It is often possible to get a fair price on small Nalgene containers from Amazon, but costs vary from awesome to offensive; the good deals are almost always sets of a dozen or more and found in the Lab & Scientific Products category. The internet superstore has been my best source for my favorite travel toiletry choice: tiny 4 mL (1/8 ounce) and 8 mL (1/4 oz) bottles for short trips, carrying a few pills at a time, and for beauty products applied by the smidgen or drop.Cardboard box holding an assortment of small bottles from 1/8 oz to 4 oz in size

My collection of small travel containers includes brands other than Nalgene, but I don’t have perfect faith in all of them to resist leaks or breakage with reasonable care in handling.

How much laundry soap should you pack in your own container?

How much laundry soap should you pack for travel? That depends so much on the length of the trip, whether you will have access to machines, or whether you only intend to sink wash the occasional bit of lingerie.

As of July 2022, my two favorite laundry detergents to use at home are SensiClean liquid and Charlie’s Soap powder but only with the added Booster or a scoop of Borax in our hard water. Country Save detergent is another good brand for our sensitive skinned household, but it is less readily available locally.Small bottle filled with laundry detergent

For an upcoming multi-week trip, I’ll carry a small 1 oz bottle of SensiClean liquid detergent for occasional hand washing of delicate items.

My all-time-favorite cruise purchase is an unlimited wash-dry-and-fold package, but there are expensive delicates I won’t send to an industrial laundry unless I’m too sick to take care of them myself. For those, and in case my child’s eczema flares due to the ship’s laundry regimen, I’ll have a manual option to detox the layers he wears next to his sensitive skin.

If I were heading to a vacation rental with its own laundry machines, I would pack a roughly 1 cup/250 mL size plastic storage container of Charlie’s Soap for a stay of up to one month. A full load takes less than 1 Tbsp or ≅15 g of this highly concentrated detergent.

An added benefit is that, by storing concentrated, High Efficiency HE detergents in smaller containers after buying them in bulk, my family wastes less of them at home, too. The mere appearance of an industrial size jug seems to prompt people to take larger portions of everything.

For home use, I store a combination of Charlie’s Soap and Charlie’s Laundry Booster pre-mixed in a Lock & Lock HPL807 container that holds 1/2 a quart or 2 cups of powdered detergent. This will last two weeks for a family washing one load of laundry per day.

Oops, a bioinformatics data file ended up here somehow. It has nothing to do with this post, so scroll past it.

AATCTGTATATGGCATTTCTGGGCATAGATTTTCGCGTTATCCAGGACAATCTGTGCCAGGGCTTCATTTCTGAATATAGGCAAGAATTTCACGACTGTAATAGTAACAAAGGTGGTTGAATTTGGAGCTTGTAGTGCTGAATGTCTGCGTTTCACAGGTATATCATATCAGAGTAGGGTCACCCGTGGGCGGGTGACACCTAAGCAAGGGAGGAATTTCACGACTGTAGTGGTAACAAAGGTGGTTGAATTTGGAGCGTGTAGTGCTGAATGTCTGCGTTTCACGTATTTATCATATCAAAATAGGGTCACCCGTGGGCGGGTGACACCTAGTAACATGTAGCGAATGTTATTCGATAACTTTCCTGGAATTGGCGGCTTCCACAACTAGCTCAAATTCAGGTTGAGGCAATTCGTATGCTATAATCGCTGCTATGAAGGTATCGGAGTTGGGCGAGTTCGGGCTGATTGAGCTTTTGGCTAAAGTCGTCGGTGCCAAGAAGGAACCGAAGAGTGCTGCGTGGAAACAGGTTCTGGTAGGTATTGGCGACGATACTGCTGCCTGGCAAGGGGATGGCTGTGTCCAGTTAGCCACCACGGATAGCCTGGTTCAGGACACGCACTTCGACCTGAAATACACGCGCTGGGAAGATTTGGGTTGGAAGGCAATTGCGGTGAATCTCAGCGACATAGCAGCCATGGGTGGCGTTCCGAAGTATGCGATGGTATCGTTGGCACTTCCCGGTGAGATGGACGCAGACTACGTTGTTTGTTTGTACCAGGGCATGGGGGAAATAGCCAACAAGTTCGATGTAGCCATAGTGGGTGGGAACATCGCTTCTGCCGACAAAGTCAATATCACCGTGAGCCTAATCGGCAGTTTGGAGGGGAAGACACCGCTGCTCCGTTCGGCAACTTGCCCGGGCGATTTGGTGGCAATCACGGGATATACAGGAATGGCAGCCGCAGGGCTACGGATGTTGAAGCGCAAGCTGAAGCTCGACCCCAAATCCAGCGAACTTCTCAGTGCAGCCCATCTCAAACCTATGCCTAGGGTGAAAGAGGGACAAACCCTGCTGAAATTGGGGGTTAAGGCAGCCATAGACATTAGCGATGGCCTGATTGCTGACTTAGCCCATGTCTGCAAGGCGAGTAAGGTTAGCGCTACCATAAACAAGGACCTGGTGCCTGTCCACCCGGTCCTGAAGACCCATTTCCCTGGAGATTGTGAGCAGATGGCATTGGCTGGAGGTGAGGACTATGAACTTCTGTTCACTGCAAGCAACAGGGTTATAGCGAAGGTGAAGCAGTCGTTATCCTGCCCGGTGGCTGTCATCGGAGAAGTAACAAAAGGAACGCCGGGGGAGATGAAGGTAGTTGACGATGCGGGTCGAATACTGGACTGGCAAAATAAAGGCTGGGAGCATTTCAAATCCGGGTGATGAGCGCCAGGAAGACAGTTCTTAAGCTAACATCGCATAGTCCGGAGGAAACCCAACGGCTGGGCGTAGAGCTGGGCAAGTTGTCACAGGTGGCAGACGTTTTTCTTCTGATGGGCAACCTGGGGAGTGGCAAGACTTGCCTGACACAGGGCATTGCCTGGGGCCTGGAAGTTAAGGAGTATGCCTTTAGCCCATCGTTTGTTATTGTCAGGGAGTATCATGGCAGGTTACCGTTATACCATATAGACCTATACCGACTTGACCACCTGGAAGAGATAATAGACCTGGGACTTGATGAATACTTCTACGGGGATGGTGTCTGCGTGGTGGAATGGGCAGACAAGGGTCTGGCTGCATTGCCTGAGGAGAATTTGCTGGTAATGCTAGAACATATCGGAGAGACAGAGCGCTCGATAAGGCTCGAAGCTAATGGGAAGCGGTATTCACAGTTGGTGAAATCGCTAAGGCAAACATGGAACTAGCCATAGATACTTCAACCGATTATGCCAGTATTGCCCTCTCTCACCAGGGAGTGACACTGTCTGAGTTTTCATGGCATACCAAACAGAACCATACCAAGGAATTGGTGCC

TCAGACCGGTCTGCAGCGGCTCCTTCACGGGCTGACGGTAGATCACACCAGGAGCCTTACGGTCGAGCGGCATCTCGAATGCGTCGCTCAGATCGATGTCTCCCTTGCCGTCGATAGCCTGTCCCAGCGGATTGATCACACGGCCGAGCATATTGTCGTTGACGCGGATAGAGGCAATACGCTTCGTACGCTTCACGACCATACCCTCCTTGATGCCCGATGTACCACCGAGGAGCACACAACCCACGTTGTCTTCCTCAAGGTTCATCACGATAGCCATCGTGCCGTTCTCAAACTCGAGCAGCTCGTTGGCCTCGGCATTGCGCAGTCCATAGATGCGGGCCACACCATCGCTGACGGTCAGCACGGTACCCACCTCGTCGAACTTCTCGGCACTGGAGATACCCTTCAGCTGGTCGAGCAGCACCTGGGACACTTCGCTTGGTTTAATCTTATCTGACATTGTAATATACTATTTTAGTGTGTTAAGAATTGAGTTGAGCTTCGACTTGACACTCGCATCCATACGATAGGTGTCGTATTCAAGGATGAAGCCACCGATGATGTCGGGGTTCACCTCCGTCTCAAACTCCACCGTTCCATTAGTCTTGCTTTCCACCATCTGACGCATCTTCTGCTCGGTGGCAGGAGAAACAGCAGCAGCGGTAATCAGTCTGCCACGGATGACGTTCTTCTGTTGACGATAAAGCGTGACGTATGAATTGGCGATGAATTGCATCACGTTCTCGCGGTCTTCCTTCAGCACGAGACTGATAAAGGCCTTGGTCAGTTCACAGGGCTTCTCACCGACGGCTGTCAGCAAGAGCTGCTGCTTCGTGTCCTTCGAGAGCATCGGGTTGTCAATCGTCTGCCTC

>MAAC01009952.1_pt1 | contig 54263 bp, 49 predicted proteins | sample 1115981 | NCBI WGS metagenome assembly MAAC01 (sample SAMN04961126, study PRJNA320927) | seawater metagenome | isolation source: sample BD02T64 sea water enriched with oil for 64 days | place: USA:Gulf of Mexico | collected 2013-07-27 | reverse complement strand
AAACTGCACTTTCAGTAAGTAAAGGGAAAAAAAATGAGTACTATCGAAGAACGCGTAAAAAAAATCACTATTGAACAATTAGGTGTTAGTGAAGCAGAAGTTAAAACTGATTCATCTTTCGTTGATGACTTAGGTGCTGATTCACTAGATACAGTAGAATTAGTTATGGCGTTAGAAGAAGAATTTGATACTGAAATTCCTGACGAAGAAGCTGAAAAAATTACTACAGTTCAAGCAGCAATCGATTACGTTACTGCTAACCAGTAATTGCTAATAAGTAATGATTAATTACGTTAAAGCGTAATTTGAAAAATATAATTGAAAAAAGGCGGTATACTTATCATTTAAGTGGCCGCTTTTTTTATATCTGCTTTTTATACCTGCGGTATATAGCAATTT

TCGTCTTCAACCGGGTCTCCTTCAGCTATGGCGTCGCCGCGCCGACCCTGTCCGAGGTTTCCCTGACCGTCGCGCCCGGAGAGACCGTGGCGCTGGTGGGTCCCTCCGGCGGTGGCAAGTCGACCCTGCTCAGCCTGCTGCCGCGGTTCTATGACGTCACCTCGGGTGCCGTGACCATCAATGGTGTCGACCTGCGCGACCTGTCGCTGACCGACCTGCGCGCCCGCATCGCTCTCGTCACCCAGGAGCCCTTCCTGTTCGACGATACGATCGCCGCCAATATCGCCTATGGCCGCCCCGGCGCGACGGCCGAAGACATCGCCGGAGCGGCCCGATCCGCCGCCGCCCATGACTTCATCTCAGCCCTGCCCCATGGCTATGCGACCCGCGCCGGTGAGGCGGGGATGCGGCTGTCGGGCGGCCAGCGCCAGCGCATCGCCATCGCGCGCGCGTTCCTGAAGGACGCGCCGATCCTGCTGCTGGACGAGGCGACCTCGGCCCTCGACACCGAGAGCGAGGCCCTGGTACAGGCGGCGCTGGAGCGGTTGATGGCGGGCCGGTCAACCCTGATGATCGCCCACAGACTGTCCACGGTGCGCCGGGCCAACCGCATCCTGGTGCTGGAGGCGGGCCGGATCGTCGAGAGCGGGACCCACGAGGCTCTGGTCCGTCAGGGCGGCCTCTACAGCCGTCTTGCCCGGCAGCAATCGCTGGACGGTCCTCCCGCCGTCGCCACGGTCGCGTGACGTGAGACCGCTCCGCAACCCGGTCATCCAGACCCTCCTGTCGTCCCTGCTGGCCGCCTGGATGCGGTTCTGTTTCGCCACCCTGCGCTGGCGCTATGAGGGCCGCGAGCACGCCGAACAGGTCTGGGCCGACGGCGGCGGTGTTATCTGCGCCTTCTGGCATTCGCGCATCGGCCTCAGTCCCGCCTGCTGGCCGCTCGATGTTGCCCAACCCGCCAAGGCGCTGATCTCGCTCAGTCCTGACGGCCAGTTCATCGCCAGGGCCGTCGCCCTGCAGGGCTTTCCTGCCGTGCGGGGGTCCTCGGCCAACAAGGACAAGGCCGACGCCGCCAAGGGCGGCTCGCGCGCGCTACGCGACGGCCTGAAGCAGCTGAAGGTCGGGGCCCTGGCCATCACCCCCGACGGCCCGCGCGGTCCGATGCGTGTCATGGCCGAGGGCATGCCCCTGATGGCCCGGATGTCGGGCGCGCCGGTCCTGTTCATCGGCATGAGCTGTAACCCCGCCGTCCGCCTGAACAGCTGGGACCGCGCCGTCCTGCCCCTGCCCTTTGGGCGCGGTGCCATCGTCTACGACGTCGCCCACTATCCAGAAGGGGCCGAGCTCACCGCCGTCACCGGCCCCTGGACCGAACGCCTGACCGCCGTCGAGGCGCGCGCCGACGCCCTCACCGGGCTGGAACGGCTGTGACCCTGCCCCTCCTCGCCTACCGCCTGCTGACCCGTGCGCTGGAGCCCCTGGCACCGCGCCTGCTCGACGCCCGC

Fels-Naphtha laundry bar

If you don’t already have laundry detergent at home and you want to purchase one easy-to-travel-with product, consider a Fels-Naptha Laundry Bar & Stain Remover stick. It’s like bar soap, but for your clothes.

Though it’s often tucked away on the top or bottom shelf, I routinely find Fels-Naptha at local grocery and general merchandise stores in the laundry aisle. Amazon sells it, but mostly at a grossly inflated price or in large quantities since it is such a low cost item. At Walmart, it is listed for $1.20 as of July 2022 which is about what I’ve paid at a neighborhood shop.

The Fels-Naptha bar dates back to the 1890’s, though modern versions no longer contain toxic naphtha, a flammable carcinogen that was especially popular in cleaning products during the Great Depression.

Essentially a giant bar of soap/detergent in a paper wrapper, Fels-Naphtha can be carried on a trip by plane without the special handling required for liquids.Purex Fels-Naptha laundry bar in pristine new package

One of my kids has always claimed that Fels-Naptha looks delicious. It would be best to keep it—and all other cleaning products—well away from children too young or too silly to heed safety warnings.

Scanned directly from the package, below are the directions for use and ingredients printed on the wrapper for my perhaps ten year old bar of Fels-Naptha. One bar will last a very long time when used as a stain/spot pre-treatment!

Directions for Fels-Naptha

Stain Pre-treater:
  1. Wet stain, then rub with bar
  2. Wait 1 minute and wash as normal
Laundry Booster:
  1. Grate 1/16th into washer with detergent
  2. Wash as normal
Ingredients for (Modern) Fels-Naptha:

SOAP (SODIUM ALLOWATE* SODIUM COCOATE® (OR) SODIUM PALMATE KERNELATE: AND SODIUM PALMATE). WATER, TALC, DIPENTENE, COCONUT ACID*. PALM ACID*, TALLOW ACID* PEG- METHYL ETHER, GLYCERIN, SODIUM CHLORIDE, PENTASODIUM PENTETATE AND/OR TEIRASODIUM  TIDRONATE, TITANIUM DIOXIDE, TRICLOCARBAN, FRAGRANCE, ACID ORANGE 24. ACID YELLOW 73 *CONTAINS ONE OR MORE OF THESE INGREDIENTS

Like most detergents, you should avoid getting Fels-Naptha directly in your eyes or otherwise prolonging skin contact.

The Fels-Naptha bar was one of the first laundry products I taught my kids to use by themselves. Because you just wet the fabric with the stain then rub the wet spot with the bar, my kids were expected to rub some onto any grass stains on their knees when they came home from school. By the upper elementary grades, they did this unsupervised.

Because of endemic Lyme disease in our area and our primary school’s emphasis on time spent outdoors, my kids did a tick check and changed clothes immediately after getting home from grade school. There were a lot of grass stained knees during those years.Fels-Naptha wrapper and detergent in a Ziploc baggie with laundry stains scrawled on in